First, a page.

Viruses whose host is one or more Mycobacterium species. They include both temperate and virulent types.
A rapid-growing, nonphotochromogenic species of MYCOBACTERIUM originally isolated from human smegma and found also in soil and water. (From Dorland, 28th ed)
The amount of DNA (or RNA) in one copy of a genome.
A genus of gram-positive, aerobic bacteria. Most species are free-living in soil and water, but the major habitat for some is the diseased tissue of warm-blooded hosts.
The sequential location of genes on a chromosome.
The complete genetic complement contained in a DNA or RNA molecule in a virus.
The phenomenon by which a temperate phage incorporates itself into the DNA of a bacterial host, establishing a kind of symbiotic relation between PROPHAGE and bacterium which results in the perpetuation of the prophage in all the descendants of the bacterium. Upon induction (VIRUS ACTIVATION) by various agents, such as ultraviolet radiation, the phage is released, which then becomes virulent and lyses the bacterium.
Drugs used in the treatment of tuberculosis. They are divided into two main classes: "first-line" agents, those with the greatest efficacy and acceptable degrees of toxicity used successfully in the great majority of cases; and "second-line" drugs used in drug-resistant cases or those in which some other patient-related condition has compromised the effectiveness of primary therapy.
Deoxyribonucleic acid that makes up the genetic material of viruses.
Descriptions of specific amino acid, carbohydrate, or nucleotide sequences which have appeared in the published literature and/or are deposited in and maintained by databanks such as GENBANK, European Molecular Biology Laboratory (EMBL), National Biomedical Research Foundation (NBRF), or other sequence repositories.
A collective genome representative of the many organisms, primarily microorganisms, existing in a community.
The ability of bacteria to resist or to become tolerant to chemotherapeutic agents, antimicrobial agents, or antibiotics. This resistance may be acquired through gene mutation or foreign DNA in transmissible plasmids (R FACTORS).
A parasexual process in BACTERIA; ALGAE; FUNGI; and ciliate EUKARYOTA for achieving exchange of chromosome material during fusion of two cells. In bacteria, this is a uni-directional transfer of genetic material; in protozoa it is a bi-directional exchange. In algae and fungi, it is a form of sexual reproduction, with the union of male and female gametes.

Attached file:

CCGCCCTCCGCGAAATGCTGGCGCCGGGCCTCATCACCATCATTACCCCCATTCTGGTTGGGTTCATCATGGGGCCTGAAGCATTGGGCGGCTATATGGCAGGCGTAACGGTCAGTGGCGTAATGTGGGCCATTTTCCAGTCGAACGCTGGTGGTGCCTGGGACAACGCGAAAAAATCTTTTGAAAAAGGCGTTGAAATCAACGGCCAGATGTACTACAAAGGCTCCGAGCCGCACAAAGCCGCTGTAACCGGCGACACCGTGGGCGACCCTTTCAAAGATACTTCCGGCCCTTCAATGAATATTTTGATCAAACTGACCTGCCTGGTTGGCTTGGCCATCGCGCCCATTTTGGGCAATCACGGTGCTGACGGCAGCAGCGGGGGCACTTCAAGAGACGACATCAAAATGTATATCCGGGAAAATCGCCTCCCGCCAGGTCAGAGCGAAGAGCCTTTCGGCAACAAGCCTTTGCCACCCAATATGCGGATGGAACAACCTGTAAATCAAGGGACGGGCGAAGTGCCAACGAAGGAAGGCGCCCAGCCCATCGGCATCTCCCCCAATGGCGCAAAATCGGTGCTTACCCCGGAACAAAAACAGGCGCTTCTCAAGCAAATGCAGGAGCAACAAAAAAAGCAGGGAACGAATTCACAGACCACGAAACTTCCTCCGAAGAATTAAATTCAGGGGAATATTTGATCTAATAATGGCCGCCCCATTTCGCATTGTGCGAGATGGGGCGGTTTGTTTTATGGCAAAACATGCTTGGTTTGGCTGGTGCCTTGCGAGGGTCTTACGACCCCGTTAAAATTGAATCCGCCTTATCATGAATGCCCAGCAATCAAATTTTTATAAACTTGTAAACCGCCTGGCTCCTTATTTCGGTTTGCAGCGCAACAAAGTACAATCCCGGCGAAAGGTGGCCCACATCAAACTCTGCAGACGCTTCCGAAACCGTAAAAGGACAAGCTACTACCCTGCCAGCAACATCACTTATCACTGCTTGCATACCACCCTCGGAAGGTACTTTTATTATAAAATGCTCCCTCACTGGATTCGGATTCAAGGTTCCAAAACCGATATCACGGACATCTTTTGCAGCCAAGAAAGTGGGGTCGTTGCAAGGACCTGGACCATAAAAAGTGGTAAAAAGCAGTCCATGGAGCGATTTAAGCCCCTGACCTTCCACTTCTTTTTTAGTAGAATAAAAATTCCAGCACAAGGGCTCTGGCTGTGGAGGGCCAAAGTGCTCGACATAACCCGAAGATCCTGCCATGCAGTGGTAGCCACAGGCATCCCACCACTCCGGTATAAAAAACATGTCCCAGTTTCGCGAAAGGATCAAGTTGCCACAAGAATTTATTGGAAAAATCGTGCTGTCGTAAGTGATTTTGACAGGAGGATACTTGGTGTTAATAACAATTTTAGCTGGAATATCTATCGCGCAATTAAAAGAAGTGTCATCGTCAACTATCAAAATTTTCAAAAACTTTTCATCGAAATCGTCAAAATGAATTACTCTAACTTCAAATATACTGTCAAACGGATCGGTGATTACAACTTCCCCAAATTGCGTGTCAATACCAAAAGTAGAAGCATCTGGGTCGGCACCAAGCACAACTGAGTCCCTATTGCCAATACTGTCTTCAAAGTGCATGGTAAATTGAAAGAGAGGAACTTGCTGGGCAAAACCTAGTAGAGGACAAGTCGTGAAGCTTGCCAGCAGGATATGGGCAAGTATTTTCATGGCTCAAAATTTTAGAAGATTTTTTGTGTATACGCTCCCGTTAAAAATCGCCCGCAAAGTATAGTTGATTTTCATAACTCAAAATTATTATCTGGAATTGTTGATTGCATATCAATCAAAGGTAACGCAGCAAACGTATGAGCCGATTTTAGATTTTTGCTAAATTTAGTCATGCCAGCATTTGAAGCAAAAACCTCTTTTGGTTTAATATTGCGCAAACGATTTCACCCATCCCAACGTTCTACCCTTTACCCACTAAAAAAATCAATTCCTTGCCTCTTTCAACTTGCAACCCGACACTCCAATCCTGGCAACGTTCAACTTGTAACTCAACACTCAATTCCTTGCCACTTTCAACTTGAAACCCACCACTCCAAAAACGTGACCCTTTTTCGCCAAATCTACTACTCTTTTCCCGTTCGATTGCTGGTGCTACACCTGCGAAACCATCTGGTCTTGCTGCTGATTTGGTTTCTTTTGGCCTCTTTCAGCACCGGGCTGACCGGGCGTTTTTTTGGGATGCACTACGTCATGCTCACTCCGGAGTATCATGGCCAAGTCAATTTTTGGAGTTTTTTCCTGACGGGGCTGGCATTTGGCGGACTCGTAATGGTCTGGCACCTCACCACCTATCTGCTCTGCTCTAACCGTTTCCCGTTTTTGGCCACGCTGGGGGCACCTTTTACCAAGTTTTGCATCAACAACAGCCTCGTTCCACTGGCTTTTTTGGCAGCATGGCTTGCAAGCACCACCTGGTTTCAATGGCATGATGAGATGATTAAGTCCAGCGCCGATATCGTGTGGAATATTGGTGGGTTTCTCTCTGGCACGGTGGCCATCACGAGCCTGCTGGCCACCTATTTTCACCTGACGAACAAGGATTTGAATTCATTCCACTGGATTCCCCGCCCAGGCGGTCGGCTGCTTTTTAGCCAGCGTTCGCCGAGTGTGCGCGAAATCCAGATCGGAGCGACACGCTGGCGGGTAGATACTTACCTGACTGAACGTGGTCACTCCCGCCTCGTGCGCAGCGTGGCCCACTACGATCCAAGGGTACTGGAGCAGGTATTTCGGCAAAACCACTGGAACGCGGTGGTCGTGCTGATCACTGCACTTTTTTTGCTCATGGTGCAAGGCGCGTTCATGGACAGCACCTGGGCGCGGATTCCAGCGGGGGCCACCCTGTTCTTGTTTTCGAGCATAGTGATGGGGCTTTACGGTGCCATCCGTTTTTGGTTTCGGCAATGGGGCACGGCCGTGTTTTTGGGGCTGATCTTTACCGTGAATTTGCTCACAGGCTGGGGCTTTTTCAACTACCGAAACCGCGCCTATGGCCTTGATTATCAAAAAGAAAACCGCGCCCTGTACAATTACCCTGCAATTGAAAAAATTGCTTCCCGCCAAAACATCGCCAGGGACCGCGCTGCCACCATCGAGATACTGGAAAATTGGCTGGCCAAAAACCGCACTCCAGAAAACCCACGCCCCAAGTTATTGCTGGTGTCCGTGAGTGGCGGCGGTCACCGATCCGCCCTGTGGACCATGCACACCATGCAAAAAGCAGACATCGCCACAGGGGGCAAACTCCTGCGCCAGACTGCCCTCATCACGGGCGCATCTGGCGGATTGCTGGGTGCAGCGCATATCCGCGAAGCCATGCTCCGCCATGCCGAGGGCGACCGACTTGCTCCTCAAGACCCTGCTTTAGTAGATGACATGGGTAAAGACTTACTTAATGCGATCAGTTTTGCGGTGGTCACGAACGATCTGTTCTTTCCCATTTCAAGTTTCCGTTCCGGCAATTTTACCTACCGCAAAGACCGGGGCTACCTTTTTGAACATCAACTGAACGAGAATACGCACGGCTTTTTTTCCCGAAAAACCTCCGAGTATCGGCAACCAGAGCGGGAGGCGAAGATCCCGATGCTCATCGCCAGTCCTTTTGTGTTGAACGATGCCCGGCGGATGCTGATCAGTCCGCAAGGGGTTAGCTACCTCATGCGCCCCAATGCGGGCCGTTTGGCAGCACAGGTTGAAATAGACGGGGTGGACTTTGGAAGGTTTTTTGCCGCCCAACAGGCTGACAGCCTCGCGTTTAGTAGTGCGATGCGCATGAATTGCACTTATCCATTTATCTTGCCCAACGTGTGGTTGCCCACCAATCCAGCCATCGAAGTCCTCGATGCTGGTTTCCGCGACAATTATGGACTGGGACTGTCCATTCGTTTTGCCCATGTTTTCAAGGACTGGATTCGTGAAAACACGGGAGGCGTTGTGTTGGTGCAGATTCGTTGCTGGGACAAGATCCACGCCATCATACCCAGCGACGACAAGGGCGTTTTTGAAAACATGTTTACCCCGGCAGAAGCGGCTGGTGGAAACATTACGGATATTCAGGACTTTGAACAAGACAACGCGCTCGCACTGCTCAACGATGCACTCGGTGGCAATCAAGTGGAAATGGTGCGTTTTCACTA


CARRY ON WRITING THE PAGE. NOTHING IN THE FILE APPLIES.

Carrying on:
Substances that reduce the growth or reproduction of BACTERIA.
The ability of microorganisms, especially bacteria, to resist or to become tolerant to chemotherapeutic agents, antimicrobial agents, or antibiotics. This resistance may be acquired through gene mutation or foreign DNA in transmissible plasmids (R FACTORS).
Viruses whose hosts are bacterial cells.
Deoxyribonucleic acid that makes up the genetic material of bacteria.
A family of bacteriophages that infects enterobacteria, CAULOBACTER, and PSEUDOMONAS. The genome consists of linear, positive-sense single-stranded RNA.
An order comprising three families of tailed bacteriophages: MYOVIRIDAE; PODOVIRIDAE; and SIPHOVIRIDAE.
A species of gram-negative, aerobic bacteria, commonly found in the clinical laboratory, and frequently resistant to common antibiotics.
Infections with bacteria of the genus ACINETOBACTER.
A plant genus of the family RUTACEAE which is used in Chinese medicine (DRUGS, CHINESE HERBAL). Evodiamine and other quinazoline alkaloids (QUINAZOLINES) are obtained from the fruit of E. ruticarpa.
Databases containing information about NUCLEIC ACIDS such as BASE SEQUENCE; SNPS; NUCLEIC ACID CONFORMATION; and other properties. Information about the DNA fragments kept in a GENE LIBRARY or GENOMIC LIBRARY is often maintained in DNA databases.
Glycosides from DIGITALIS lanata leaf. Lanatoside C has actions similar to DIGOXIN. Mixtures of lanatosides A, B, and C have also been used. (From Martindale, The Extra Pharmacopoeia, 30th ed, p670)
A unique DNA sequence of a replicon at which DNA REPLICATION is initiated and proceeds bidirectionally or unidirectionally. It contains the sites where the first separation of the complementary strands occurs, a primer RNA is synthesized, and the switch from primer RNA to DNA synthesis takes place. (Rieger et al., Glossary of Genetics: Classical and Molecular, 5th ed)
The process by which a DNA molecule is duplicated.
Genomes of temperate BACTERIOPHAGES integrated into the DNA of their bacterial host cell. The prophages can be duplicated for many cell generations until some stimulus induces its activation and virulence.
Extrachromosomal, usually CIRCULAR DNA molecules that are self-replicating and transferable from one organism to another. They are found in a variety of bacterial, archaeal, fungal, algal, and plant species. They are used in GENETIC ENGINEERING as CLONING VECTORS.